Limits of Performance Enhancement
Imagine it’s 2020, you’ve begun working at a firm, and you’re having trouble keeping up. All the other employees are working 75 hours a week, take no vacations, and seem both alert and happy all the time. You ask some confidantes there “how do you do it?” All mention some variety of cognitive enhancement: one takes modafinil to concentrate, another uses chemicals that were originally designed for fighter pilots. Do you take the pills to keep up?
That was one of a few hypos posed yesterday during a presentation I made to the Yale Information Society Project. Though I thought the problematic nature of that situation pretty intuitive, I got pushed to specify exactly what was wrong. So here are some ideas, from different perspectives:
1) Safety: What if the drug shortens lifespan? Surely that’s a problem that would make this scenario pretty analogous to steroids in sports. I hope no one seriously thinks that we want to allow athletes to risk terrible consequences in the future to compete better today. I also think that even a small increase in risk to health ought to render the “super worker” pills problematic. . . . though I admit it’s hard to specify how much. Shortening life expectancy by a month? a year? 10 years? I’ll admit that the choice between those options is an inevitably ideological one.
But let’s assume for now these pills are as safe as caffeine. What’s the harm then? Four takes below the fold…
2) Human Essentialism: Might we think that it is human nature to be a bit overwhelmed, somewhat harried, by a 75-hour workweek with no breaks? I suppose there are always some pleasure-wizards among us able to spin the straw of exertion into golden good cheer. But this is a case where that naturally small portion of us is becoming a new norm–or at least a group with disproportionate chance of success.
3) Unfair Competition: Though I’m partial to the view that there is an essential human nature, let’s now set the argument in a “thinner” version of public reason, ala Larry Solum and Rawlsian political liberalism. What if only a few employees know about the cognitive enhancement pills? There could be some norms of disclosure, or laws requiring it. But what if cognitive enhancement options are very expensive? They might end up amplifying existing class stratification. But imagine the pills are well-known and cheap–are they still a problem? I think so, for two reasons.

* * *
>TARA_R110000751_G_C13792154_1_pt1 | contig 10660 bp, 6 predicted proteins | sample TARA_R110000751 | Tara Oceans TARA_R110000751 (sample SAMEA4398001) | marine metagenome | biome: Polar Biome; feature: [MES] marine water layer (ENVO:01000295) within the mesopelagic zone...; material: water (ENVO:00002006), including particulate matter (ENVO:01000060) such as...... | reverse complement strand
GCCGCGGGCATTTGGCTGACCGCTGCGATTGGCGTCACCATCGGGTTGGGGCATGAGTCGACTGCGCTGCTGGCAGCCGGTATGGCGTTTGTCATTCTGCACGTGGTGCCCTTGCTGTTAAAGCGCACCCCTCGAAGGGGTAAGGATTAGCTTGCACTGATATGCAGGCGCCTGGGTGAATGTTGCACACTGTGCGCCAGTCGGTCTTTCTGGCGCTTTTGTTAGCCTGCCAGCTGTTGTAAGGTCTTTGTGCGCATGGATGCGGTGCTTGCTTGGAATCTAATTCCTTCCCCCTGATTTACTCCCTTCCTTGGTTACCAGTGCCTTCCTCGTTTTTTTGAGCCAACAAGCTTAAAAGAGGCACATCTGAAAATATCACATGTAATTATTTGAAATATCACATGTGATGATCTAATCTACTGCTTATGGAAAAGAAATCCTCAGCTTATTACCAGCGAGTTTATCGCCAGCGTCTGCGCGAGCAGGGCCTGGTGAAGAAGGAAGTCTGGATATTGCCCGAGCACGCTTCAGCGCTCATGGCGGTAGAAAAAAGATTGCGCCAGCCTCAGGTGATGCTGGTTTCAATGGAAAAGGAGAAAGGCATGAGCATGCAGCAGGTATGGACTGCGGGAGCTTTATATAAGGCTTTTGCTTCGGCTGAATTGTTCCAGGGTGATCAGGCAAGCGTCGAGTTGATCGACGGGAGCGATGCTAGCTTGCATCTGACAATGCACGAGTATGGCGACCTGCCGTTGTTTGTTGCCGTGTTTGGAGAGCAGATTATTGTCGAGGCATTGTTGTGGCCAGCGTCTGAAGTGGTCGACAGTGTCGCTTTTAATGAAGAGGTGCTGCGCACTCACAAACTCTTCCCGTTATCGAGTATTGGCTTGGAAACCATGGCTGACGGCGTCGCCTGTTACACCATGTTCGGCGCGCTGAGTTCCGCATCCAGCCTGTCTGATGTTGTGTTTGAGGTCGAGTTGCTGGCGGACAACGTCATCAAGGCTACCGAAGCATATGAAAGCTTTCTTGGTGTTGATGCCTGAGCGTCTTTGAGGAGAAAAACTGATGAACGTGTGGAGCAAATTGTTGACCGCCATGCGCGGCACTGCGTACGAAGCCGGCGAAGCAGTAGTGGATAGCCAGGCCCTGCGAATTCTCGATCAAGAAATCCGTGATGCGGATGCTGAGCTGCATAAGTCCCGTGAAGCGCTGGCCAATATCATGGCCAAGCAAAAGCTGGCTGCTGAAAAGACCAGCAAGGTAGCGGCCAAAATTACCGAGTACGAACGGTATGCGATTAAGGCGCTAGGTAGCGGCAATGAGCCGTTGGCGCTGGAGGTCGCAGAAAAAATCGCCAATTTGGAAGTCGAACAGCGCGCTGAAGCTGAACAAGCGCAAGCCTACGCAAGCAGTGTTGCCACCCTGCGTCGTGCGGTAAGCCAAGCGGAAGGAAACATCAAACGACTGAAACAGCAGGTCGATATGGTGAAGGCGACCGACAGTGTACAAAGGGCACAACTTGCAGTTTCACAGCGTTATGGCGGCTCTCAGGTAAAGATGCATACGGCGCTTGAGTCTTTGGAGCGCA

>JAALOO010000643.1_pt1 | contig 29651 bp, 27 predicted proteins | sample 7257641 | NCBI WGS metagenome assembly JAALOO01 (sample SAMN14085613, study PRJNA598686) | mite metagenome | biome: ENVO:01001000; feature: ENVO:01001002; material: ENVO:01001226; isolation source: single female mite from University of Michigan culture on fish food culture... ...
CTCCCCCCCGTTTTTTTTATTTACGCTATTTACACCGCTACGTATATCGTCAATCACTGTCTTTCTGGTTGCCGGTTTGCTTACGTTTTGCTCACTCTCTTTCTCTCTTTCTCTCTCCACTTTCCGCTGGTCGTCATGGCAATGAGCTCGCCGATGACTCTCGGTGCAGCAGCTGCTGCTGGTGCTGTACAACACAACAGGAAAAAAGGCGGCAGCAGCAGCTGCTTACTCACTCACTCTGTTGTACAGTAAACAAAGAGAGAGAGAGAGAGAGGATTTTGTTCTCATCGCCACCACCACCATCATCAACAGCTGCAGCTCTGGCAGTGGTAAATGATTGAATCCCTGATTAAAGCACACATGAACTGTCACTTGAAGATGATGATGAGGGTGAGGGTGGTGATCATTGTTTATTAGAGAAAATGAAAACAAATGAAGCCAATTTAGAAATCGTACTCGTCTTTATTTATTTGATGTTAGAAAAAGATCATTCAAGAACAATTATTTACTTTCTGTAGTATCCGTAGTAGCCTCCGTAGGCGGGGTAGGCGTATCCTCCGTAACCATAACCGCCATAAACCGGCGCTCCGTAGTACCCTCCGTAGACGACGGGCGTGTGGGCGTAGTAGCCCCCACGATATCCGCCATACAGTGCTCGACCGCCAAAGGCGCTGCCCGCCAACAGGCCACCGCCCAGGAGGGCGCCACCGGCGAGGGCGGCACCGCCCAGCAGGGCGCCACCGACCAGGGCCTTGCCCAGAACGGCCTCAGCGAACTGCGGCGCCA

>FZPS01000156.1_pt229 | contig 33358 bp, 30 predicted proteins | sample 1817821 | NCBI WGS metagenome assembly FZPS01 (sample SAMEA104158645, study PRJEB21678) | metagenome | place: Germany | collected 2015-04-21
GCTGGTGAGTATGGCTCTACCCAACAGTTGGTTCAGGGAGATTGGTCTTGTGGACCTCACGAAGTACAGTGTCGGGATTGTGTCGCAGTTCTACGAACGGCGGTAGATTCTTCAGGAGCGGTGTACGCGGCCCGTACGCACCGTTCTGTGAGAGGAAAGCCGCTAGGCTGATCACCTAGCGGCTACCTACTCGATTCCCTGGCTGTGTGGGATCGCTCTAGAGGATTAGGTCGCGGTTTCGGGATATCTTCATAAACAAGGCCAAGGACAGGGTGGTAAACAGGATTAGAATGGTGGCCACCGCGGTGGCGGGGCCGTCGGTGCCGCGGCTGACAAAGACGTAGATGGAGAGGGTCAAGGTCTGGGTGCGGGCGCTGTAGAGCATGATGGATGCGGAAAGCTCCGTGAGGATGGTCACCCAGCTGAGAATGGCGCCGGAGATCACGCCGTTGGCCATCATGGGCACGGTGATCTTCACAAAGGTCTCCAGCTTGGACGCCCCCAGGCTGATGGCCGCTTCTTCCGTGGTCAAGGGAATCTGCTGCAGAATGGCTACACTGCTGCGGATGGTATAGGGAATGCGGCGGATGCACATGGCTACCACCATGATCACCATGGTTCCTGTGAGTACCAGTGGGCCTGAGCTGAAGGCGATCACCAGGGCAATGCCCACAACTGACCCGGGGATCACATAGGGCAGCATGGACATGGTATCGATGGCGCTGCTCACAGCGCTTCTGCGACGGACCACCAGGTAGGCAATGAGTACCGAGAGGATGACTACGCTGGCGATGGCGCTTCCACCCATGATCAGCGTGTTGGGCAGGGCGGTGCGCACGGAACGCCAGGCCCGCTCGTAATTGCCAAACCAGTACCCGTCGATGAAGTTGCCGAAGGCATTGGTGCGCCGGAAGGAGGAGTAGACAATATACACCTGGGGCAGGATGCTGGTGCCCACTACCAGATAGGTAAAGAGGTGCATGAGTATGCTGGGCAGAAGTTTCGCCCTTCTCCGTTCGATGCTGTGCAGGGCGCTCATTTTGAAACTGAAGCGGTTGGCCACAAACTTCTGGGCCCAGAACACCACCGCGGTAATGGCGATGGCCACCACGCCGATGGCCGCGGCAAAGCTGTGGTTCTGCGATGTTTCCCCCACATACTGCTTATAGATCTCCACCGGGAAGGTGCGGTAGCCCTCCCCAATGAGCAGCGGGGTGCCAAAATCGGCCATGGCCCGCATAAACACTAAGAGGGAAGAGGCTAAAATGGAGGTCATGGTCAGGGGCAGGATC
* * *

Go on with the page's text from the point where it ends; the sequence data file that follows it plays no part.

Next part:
4) Bad Evolution: Here’s where the illustration above comes in. Robert Frank has been looking at parallels between evolutionary theory and economic theory. He worries that certain competitive dynamics in the workplace mirror unhealthy evolutionary processes in animals. For example, it’s of great advantage to one elk in a herd to have much bigger antlers than the rest. But an antler arms race may well destroy his relative advantage. And it threatens to weigh elks down, increasing health problems. Peacocks are another classic example.
5) Sacrifice of Objective Well-Being: Of course, the question raised by 4) is–what are the analogs to the health problems caused by massive antlers? If we can’t come up with anything along the lines of 1) above, we’ve got to go back to a “thicker” rationale. My hunch is that we can develop such an idea by developing some of Martha Nussbaum’s ideas about emotions as implicit judgments of value. When technology affects the emotional responses that commonly underlie judgments of value, the cart is before the horse: instead of using our values to judge technology, we are letting technology itself erode those values.
So for instance, here, if we commonly had a value that a weekend day was for rest and recreation, the pills I’ve mentioned may do more than simply focus workers on their tasks and brighten their mood. That focus may well be achieved by blunting the sense of unease or discomfort that motivates our adherence to a “day of leisure” ideal. To the extent we want (successful) people devoted to more than their job, loss of that ideal is objectively bad.